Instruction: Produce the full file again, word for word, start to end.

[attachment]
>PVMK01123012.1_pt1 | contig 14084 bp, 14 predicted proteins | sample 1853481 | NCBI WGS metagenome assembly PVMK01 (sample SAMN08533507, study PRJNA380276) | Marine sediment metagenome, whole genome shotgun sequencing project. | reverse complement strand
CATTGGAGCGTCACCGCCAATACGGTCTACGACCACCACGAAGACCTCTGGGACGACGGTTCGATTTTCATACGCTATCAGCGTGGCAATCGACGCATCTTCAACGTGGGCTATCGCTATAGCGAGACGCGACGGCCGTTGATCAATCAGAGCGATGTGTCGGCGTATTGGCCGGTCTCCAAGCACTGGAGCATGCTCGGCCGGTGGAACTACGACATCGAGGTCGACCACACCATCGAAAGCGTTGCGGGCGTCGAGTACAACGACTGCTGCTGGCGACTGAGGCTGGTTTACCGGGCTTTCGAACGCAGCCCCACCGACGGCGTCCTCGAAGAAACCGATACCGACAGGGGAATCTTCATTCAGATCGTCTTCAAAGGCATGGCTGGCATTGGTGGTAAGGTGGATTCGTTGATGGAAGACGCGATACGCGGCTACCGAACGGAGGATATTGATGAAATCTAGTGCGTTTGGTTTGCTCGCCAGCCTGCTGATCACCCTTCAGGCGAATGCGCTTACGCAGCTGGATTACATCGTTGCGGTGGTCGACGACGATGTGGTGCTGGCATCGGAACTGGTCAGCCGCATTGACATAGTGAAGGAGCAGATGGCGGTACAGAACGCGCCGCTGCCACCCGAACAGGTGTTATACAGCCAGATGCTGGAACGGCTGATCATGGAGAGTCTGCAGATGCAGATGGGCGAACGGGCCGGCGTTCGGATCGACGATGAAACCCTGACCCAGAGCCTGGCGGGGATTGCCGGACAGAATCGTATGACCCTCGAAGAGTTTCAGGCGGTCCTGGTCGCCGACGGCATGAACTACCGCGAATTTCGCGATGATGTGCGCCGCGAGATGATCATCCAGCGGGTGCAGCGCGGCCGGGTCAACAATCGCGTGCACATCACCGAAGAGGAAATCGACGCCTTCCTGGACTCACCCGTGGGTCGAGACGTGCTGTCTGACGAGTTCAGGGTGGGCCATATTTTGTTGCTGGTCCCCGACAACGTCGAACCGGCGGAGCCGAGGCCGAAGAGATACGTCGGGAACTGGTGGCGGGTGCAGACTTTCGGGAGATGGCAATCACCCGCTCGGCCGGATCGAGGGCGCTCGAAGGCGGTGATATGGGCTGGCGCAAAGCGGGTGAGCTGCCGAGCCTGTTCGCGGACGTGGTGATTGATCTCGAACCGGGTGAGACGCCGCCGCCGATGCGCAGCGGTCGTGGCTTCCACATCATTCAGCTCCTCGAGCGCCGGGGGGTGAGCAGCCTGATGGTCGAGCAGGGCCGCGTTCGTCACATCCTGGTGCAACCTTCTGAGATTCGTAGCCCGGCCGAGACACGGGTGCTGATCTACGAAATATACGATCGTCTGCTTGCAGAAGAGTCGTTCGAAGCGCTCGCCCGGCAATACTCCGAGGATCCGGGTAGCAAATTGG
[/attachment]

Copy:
>PVMK01123012.1_pt1 | contig 14084 bp, 14 predicted proteins | sample 1853481 | NCBI WGS metagenome assembly PVMK01 (sample SAMN08533507, study PRJNA380276) | Marine sediment metagenome, whole genome shotgun sequencing project. | reverse complement strand
CATTGGAGCGTCACCGCCAATACGGTCTACGACCACCACGAAGACCTCTGGGACGACGGTTCGATTTTCATACGCTATCAGCGTGGCAATCGACGCATCTTCAACGTGGGCTATCGCTATAGCGAGACGCGACGGCCGTTGATCAATCAGAGCGATGTGTCGGCGTATTGGCCGGTCTCCAAGCACTGGAGCATGCTCGGCCGGTGGAACTACGACATCGAGGTCGACCACACCATCGAAAGCGTTGCGGGCGTCGAGTACAACGACTGCTGCTGGCGACTGAGGCTGGTTTACCGGGCTTTCGAACGCAGCCCCACCGACGGCGTCCTCGAAGAAACCGATACCGACAGGGGAATCTTCATTCAGATCGTCTTCAAAGGCATGGCTGGCATTGGTGGTAAGGTGGATTCGTTGATGGAAGACGCGATACGCGGCTACCGAACGGAGGATATTGATGAAATCTAGTGCGTTTGGTTTGCTCGCCAGCCTGCTGATCACCCTTCAGGCGAATGCGCTTACGCAGCTGGATTACATCGTTGCGGTGGTCGACGACGATGTGGTGCTGGCATCGGAACTGGTCAGCCGCATTGACATAGTGAAGGAGCAGATGGCGGTACAGAACGCGCCGCTGCCACCCGAACAGGTGTTATACAGCCAGATGCTGGAACGGCTGATCATGGAGAGTCTGCAGATGCAGATGGGCGAACGGGCCGGCGTTCGGATCGACGATGAAACCCTGACCCAGAGCCTGGCGGGGATTGCCGGACAGAATCGTATGACCCTCGAAGAGTTTCAGGCGGTCCTGGTCGCCGACGGCATGAACTACCGCGAATTTCGCGATGATGTGCGCCGCGAGATGATCATCCAGCGGGTGCAGCGCGGCCGGGTCAACAATCGCGTGCACATCACCGAAGAGGAAATCGACGCCTTCCTGGACTCACCCGTGGGTCGAGACGTGCTGTCTGACGAGTTCAGGGTGGGCCATATTTTGTTGCTGGTCCCCGACAACGTCGAACCGGCGGAGCCGAGGCCGAAGAGATACGTCGGGAACTGGTGGCGGGTGCAGACTTTCGGGAGATGGCAATCACCCGCTCGGCCGGATCGAGGGCGCTCGAAGGCGGTGATATGGGCTGGCGCAAAGCGGGTGAGCTGCCGAGCCTGTTCGCGGACGTGGTGATTGATCTCGAACCGGGTGAGACGCCGCCGCCGATGCGCAGCGGTCGTGGCTTCCACATCATTCAGCTCCTCGAGCGCCGGGGGGTGAGCAGCCTGATGGTCGAGCAGGGCCGCGTTCGTCACATCCTGGTGCAACCTTCTGAGATTCGTAGCCCGGCCGAGACACGGGTGCTGATCTACGAAATATACGATCGTCTGCTTGCAGAAGAGTCGTTCGAAGCGCTCGCCCGGCAATACTCCGAGGATCCGGGTAGCAAATTGG